Sezmi video service launches as an alternative to other kinds of subscription TV

By Ryan Nakashima, AP
Thursday, February 18, 2010

Open, Sezmi: Video box billed as cheap TV rival

LOS ANGELES — A company called Sezmi is hitting stores with an unusual proposition: Pay $299 for a box that goes on top of your TV and picks up broadcast, cable and Internet video fare for a small monthly fee.

The downside is that Sezmi lacks some popular channels like ESPN. And it requires a broadband Internet connection, which you have to pay for in addition to the Sezmi service.

Silicon Valley-based Sezmi Corp. began selling its package in Best Buy stores in the Los Angeles area on Thursday and plans to expand to other markets over the next two years.

It comes with a broadcast antenna and a digital video recorder that are connected by a standard Ethernet cable used with computers.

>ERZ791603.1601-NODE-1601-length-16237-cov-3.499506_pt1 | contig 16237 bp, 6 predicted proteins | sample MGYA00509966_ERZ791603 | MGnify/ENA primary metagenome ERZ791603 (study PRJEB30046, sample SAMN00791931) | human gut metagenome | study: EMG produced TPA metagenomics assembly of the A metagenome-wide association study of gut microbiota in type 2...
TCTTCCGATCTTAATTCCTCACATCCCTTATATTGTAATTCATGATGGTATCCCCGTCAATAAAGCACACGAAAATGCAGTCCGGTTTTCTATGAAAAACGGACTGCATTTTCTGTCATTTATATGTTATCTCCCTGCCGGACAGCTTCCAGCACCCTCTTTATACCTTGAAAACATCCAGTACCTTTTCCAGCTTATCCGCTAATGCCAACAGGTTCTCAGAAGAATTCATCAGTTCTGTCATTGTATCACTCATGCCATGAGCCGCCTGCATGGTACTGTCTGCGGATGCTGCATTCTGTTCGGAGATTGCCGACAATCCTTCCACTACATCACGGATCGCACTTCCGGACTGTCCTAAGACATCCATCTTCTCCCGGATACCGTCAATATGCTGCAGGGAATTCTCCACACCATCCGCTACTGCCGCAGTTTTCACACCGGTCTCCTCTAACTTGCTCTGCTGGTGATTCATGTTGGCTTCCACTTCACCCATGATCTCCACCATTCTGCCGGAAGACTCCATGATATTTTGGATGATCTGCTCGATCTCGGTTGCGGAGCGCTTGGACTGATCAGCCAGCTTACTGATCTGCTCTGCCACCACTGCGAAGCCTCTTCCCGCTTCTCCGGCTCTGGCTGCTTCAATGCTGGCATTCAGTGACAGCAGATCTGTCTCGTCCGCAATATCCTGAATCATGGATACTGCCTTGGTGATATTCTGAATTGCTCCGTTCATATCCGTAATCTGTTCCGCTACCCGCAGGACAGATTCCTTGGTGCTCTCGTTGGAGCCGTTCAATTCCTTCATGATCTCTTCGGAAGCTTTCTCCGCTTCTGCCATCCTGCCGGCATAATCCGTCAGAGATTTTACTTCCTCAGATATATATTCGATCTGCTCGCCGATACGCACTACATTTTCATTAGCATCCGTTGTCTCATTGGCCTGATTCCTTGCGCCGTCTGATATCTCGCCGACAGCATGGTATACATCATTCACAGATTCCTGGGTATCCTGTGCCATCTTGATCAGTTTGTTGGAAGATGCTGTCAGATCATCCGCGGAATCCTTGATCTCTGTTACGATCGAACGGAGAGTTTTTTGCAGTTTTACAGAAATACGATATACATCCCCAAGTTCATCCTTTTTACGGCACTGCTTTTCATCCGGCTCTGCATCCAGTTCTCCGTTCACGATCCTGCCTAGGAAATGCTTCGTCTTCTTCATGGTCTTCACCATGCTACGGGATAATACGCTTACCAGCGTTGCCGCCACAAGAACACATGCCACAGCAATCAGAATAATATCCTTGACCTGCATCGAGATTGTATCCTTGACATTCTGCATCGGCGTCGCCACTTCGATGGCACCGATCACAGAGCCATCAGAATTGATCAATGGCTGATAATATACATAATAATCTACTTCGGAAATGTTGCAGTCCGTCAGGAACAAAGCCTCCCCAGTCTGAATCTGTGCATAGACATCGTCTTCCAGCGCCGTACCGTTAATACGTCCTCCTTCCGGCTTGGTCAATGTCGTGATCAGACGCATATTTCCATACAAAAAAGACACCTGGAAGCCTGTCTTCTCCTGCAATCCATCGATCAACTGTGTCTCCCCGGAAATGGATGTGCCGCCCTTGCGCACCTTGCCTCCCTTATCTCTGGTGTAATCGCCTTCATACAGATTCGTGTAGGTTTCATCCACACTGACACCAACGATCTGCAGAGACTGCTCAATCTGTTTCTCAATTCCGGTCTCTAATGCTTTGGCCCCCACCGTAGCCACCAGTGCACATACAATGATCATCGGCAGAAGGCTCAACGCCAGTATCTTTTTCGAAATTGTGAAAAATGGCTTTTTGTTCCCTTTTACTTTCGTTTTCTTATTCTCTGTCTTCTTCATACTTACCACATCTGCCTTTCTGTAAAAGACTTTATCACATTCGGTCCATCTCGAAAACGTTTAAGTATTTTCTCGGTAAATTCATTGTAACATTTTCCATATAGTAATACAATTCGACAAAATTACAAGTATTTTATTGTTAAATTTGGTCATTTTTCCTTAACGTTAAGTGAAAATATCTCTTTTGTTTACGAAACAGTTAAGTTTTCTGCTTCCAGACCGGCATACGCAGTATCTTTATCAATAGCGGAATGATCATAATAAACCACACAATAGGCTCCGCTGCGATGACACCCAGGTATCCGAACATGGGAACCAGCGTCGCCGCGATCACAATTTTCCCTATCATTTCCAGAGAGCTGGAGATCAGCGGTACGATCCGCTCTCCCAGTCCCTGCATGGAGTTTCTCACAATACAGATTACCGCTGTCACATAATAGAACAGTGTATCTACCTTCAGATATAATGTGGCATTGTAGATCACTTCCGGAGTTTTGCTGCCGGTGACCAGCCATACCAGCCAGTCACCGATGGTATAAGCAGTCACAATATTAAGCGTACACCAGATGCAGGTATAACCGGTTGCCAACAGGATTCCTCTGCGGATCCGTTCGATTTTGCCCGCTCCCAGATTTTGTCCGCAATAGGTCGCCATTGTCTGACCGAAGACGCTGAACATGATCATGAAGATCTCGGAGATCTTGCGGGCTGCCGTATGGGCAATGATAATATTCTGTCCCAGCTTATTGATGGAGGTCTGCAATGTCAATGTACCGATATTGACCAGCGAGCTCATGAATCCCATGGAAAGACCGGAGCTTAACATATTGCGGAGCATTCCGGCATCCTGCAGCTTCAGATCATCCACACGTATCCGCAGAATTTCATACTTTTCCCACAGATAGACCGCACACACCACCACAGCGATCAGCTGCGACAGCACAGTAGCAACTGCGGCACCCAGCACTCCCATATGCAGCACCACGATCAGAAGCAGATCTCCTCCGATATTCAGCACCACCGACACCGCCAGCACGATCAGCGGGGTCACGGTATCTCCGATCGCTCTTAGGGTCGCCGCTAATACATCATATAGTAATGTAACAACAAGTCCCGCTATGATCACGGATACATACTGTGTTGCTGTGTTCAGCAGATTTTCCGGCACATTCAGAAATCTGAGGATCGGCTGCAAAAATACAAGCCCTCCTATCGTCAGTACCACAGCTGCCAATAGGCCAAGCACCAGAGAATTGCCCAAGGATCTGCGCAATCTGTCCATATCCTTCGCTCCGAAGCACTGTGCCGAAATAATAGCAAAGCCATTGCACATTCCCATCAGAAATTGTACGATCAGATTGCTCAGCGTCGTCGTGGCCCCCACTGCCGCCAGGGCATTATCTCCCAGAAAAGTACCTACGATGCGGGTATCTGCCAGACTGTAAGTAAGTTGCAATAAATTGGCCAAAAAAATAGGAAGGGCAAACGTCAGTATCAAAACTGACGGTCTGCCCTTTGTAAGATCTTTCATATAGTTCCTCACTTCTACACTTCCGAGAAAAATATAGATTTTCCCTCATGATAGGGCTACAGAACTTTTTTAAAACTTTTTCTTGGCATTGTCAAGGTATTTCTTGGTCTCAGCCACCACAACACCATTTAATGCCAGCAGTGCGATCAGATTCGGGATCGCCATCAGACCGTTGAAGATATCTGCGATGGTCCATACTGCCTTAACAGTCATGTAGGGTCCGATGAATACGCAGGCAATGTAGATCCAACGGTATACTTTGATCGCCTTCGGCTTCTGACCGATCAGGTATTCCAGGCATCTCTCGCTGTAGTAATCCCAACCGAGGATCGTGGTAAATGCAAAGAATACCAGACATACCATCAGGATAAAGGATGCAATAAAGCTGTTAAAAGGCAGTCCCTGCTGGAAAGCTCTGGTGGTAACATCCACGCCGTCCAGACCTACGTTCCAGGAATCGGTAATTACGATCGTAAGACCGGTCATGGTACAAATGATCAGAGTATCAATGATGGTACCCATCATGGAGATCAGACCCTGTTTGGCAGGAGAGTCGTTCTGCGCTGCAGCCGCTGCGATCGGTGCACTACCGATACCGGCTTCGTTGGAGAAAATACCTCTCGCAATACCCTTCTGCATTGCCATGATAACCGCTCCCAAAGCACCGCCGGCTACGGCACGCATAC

The antenna picks up broadcast signals as well as specialty channels that the company has licensed from Viacom Inc., Discovery Communications Inc., Time Warner Inc. and NBC Universal. Sezmi receives those specialty channels via satellite, then rebroadcasts them to set-top boxes over unused airwaves the company has leased from TV stations. The extra spectrum was freed in the switch to all-digital broadcast TV last year.

For its initial run, the company is charging $4.99 per month for the 80 broadcast stations that anyone in Los Angeles can pull from the air for free with an antenna, plus YouTube videos that are integrated into a common user interface.

A “Sezmi Select Plus” plan for $19.99 per month adds a suite of channels including USA, CNN, Bravo, Comedy Central, MTV, SyFy, TBS and Nickelodeon. The higher-priced package notably leaves out The Walt Disney Co.’s offerings, including ESPN and the Disney Channel, and News Corp. channels such as Fox News Channel and FX.

Movies from all the major studios are available for rental for a fee on either plan.

Sezmi co-founder and Chief Executive Buno Pati said he hopes to bring on telephone companies as partners as the service expands nationwide. That would make it unnecessary to deal with a separate Internet service provider.

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